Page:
Engineered to move you through the essential practical and theoretical skills of mechanics and into the engineering industry, this course is your training ground for a successful career on whatever path you choose. Designed by employers and professional bodies in collaboration with education experts, it gives you the skills the next generation’s workforce needs.
For 80% of your T level, you work alongside classmates in engaging blended-learning sessions and in purpose-built workshops. You get an in-depth understanding of how the engineering industry works, studying manufacturing techniques, the principles of engineering design and manufacture, and exploring the theories and principles of mechanical engineering.
For the remaining 20% of your T level, you step out into an industry placement to put all that learning and theory into practice in a real-world experience – giving you a glimpse at the excitement of the career ahead of you.
If you are not quite ready for a T level then a transition programme could be for you. This will give you the chance to improve your maths and English (and any other subjects) to move on to a T level the following year. For more information about transition courses, please visit our T levels course page.
If you are aged 16 to 18, you will be enrolled on a study programme. This will include retaking GCSEs or undertaking Functional Skills in English and maths if you haven’t already achieved a grade 4 or above.
You will take part in activities that help you to develop your personal skills, such as building your character and confidence. This will help you to live well and move into your chosen career.
What You'll Learn
A year of learning, your first year is a thrilling introduction into the fascinating world of engineering. You move from the ground up, understanding its past, present and future and get an idea of what it means to work in engineering and manufacturing.
Notepad and pencil at the ready, you learn about engineering representations and all the essential mathematics and science you’ll need every day of your working life.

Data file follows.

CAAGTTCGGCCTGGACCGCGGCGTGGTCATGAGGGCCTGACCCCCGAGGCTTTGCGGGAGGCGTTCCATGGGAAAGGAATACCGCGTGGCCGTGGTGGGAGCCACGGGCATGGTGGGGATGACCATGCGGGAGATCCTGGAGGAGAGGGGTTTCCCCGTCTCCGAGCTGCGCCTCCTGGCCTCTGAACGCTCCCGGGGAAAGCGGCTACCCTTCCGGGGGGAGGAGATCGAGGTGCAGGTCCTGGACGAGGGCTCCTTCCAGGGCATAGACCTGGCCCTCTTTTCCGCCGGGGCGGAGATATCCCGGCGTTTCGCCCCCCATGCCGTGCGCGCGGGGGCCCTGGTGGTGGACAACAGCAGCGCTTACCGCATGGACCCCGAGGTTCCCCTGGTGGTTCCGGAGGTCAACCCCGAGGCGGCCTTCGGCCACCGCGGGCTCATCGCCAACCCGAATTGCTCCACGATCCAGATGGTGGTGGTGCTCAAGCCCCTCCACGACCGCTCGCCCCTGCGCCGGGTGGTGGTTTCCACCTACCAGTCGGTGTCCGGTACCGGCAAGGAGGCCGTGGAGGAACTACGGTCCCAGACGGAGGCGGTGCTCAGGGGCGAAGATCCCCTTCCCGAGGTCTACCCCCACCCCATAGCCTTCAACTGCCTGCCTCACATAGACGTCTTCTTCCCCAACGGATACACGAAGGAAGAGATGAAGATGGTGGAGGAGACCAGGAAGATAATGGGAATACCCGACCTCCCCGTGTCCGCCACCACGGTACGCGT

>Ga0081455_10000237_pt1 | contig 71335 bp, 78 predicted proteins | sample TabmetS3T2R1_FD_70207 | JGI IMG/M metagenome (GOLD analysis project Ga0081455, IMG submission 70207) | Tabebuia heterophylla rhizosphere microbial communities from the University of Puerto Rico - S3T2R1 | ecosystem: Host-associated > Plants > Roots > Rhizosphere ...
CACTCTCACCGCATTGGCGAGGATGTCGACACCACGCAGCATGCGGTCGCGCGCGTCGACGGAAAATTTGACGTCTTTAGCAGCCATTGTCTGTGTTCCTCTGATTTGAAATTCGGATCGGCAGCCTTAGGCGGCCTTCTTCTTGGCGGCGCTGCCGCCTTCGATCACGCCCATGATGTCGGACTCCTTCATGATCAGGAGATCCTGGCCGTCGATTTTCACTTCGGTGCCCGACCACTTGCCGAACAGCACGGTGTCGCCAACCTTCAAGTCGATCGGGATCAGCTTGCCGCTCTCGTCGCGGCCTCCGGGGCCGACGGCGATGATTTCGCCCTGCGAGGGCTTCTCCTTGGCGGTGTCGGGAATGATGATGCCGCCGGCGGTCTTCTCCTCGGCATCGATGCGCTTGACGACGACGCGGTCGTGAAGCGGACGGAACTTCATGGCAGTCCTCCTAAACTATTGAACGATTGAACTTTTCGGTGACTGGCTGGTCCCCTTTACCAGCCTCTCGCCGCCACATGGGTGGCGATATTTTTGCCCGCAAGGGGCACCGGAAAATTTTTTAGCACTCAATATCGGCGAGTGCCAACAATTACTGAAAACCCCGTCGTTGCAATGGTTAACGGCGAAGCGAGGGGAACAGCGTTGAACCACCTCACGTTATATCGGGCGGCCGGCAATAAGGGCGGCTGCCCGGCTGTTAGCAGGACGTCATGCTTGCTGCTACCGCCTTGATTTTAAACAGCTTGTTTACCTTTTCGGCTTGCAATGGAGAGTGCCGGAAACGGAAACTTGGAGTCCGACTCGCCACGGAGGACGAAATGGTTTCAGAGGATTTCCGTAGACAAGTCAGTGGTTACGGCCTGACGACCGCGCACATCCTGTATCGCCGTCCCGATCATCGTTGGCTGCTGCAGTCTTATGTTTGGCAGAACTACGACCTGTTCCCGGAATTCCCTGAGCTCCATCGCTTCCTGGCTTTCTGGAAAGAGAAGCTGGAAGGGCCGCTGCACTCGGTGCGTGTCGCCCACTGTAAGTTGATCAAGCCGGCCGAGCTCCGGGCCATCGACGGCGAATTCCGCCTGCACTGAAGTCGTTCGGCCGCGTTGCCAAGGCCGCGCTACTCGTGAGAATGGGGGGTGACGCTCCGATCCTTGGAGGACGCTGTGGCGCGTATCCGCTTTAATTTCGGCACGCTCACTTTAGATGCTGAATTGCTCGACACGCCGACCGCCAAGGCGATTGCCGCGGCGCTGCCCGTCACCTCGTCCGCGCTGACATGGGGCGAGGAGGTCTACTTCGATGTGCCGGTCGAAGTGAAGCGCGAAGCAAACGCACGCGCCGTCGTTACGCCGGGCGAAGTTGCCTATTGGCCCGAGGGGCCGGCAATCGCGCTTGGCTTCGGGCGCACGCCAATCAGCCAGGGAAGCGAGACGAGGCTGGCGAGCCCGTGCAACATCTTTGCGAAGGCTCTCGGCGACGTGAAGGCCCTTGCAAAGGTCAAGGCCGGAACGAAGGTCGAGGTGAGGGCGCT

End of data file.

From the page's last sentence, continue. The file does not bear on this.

With all those fundamentals in place, you dive into the bits that will truly set you on your way to being a manufacturing engineer:
1. materials and their properties
2. mechanical principles
3. electrical and electronic principles
5. engineering and manufacturing control systems
As a course specifically created to build the industry’s future, the Engineering Manufacturing T level mechanical engineering specialism also walks you through key bits of business, so you can step into any team smoothly and with confidence. Including:
1. project and programme management
2. quality management
3. stock and asset management
4. business, commercial and financial awareness
5. health and safety principles and coverage
6. professional responsibilities, attitudes and behaviours
7. continuous improvement
Next stop: year two
Here we go Time for your design and development (mechanical engineering) specialism to really kick in. This year follows six very clear performance outcomes:
Performance outcome 1: Mechanical engineering knowledge criteria
Performance outcome 2: Analyse and interpret engineering and manufacturing
requirements, systems, processes, technical drawings and specifications
Performance outcome 3: Evaluate systems, designs, components and processes, managing and integrating design information, proposals and specifications to develop and improve mechanical engineering and manufacturing proposals and solutions
Performance outcome 4: Propose and design mechanical engineering and manufacturing systems, products, components, processes and solutions, considering requirements, constraints and context
Performance outcome 5: Collaborate to help manage, develop, test and quality assure mechanical engineering and manufacturing design information, systems, processes and outcomes
Performance outcome 6: Communicate proposals, design information and solutions, producing, recording and explaining engineering and manufacturing representations, systems, processes, outcomes, specifications and technical drawings